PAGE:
When last we saw him, President Kennedy was lying in his hurridly constructed grave at the base of the hill under Arlington House. He was not to be there alone for long. Two children who pre-deceased him were re-interred in a private cemetery on December, 4th 1963. A daughter had not been baptized and hence is simply remembered as "Daughter" (the Kennedy's had reportedly planned on "Arabella" as a name). His son, Patrick Bouvier Kennedy, was brought from the family plot in Holyhood Cemetery in Brookline, Massachusetts. Patrick had been born prematurely with hyaline membrane disease, a serious respiratory disease. He had lived only two days and died on August 9th, 1963. The trip to Dallas had been one of the first public events of Mrs. Kennedy following this, adding yet another layer of tragedy to an event that needed no more.
Before the Flame was even lit, it was apparent that the Kennedy grave site would require a more comprehensive approach. "Some time in the future an appropriate tomb will be raised above it" the Times of London reported in it's funeral coverage. The original grave was a simple mound with the Flame on top of it, with Patrick and his daughter buried nearby under traditional markers. The entire site was surrounded by a white picket fence. Pictures are available here if you don't mind scrolling down a bit.
Needless to say, this impromptu area was insufficient to the crowds that poured in to pay their respects, so planning on the grave site you see today was begun immediately. I won't go into the full details of that process, but suffice it to say, the new site was opened to the public on July 20th, 1967. While the Kennedy family payed for the grave, the land is not deeded to family but remains the property of the U.S. government, fulfilling Jackie's wish to give her husband "to the people".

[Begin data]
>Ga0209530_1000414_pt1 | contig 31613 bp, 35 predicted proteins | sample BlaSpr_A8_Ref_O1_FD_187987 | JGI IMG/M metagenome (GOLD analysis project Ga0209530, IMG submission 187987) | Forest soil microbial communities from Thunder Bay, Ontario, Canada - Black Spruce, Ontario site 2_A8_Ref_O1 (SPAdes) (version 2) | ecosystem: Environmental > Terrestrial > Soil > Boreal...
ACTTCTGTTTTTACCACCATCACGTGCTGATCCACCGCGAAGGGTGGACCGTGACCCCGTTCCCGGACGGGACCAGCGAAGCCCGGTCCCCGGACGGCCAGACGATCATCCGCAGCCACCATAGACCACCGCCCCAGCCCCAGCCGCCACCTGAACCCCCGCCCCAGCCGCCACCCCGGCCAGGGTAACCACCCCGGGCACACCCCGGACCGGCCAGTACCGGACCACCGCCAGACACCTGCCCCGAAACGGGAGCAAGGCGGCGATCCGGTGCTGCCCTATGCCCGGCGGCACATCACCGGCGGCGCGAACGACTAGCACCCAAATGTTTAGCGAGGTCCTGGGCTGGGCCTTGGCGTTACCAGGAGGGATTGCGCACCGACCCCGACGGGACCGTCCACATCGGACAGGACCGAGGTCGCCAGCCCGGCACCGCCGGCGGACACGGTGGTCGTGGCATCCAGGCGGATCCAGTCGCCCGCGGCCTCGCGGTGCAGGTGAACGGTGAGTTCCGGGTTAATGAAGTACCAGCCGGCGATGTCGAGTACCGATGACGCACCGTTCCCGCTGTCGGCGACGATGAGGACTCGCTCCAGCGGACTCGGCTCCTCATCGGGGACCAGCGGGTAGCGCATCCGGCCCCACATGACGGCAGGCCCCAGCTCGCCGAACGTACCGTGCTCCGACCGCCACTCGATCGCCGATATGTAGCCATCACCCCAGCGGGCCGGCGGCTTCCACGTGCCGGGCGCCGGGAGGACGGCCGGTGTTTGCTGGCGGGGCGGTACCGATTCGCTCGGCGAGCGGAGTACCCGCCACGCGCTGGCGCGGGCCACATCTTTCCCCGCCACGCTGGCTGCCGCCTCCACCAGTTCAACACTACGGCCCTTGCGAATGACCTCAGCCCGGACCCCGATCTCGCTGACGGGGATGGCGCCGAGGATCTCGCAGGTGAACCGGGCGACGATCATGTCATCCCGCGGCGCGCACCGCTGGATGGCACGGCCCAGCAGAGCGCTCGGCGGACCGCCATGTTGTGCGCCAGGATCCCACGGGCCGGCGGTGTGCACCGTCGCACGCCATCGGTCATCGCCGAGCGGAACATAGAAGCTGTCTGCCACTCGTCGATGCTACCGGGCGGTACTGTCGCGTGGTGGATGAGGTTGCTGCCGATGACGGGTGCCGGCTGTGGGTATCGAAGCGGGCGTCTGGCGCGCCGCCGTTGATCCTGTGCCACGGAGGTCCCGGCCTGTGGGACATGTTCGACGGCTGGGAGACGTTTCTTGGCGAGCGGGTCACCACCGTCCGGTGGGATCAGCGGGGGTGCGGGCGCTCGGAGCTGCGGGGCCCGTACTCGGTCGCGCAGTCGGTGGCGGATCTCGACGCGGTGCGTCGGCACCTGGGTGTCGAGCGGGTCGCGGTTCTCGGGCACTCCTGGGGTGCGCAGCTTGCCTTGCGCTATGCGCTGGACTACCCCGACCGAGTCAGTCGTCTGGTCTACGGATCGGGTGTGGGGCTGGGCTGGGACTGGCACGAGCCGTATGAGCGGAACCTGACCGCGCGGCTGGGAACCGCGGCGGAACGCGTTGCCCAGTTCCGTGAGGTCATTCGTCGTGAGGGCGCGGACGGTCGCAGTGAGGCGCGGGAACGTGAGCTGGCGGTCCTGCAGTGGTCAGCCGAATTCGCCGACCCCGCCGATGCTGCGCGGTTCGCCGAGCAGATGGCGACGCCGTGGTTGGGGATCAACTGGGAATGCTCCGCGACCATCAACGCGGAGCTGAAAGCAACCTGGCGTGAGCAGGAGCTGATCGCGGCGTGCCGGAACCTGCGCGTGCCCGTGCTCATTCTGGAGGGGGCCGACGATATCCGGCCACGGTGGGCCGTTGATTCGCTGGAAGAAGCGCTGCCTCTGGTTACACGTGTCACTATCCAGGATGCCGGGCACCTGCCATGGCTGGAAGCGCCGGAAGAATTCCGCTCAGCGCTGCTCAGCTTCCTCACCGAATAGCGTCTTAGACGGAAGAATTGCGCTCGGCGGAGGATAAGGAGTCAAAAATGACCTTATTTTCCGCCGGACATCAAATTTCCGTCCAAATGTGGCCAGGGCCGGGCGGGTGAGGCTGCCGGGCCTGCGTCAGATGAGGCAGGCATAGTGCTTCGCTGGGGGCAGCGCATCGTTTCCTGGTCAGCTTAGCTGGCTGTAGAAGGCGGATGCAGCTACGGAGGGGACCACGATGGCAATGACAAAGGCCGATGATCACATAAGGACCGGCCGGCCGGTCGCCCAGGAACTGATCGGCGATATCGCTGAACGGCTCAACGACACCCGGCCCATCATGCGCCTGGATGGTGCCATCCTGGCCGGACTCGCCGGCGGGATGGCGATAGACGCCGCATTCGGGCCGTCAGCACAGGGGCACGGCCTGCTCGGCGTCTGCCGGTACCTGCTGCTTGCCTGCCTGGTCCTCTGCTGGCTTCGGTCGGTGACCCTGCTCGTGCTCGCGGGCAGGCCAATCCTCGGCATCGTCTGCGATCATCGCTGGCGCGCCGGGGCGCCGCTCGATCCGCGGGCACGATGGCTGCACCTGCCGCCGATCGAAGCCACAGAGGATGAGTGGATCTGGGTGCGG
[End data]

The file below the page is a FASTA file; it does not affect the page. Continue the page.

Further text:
The site you see (and is pictured above) is made of blocks of granite, originally quarried from Cape Cod in the 19th Century and chosen by the Kennedy family. As some souvenir hunters found in 1997, they weigh up to 500 pounds, go down several feet, and are interconnected. The space between them was seeded with clover and sedum, a nod to the President's Irish heritage and an attempt to give the area a natural feel. The Eternal Flame, now that they had some time to plan, was designed by the Institute of Gas Technology and now runs off of an installed natural gas line, as opposed to the impromptu propane tank originally used.
And here President Kennedy and his children laid, visited by millions of visitors. He was joined by his brother, Robert a few years later (more on that tomorrow) and, eventually, by his wife Jacqueline, who passed away on May 19th, 1994. As long expected, Jackie was buried next to her husband. The President's grave was moved 30 inches to the left to maintain symmetry with the Flame. Like her husband and children, a black slate marker was engraved with her name. While some discussion has emerged about her eligibility to be married here, the party line is that as Aristotle Onassis died before her, she is not ineligible. Per the guidelines a spouse widowed and remarried should not be eligible, but this caveat, if it exists, is not mentioned. I imagine the last name "Kennedy" doesn't hurt, either.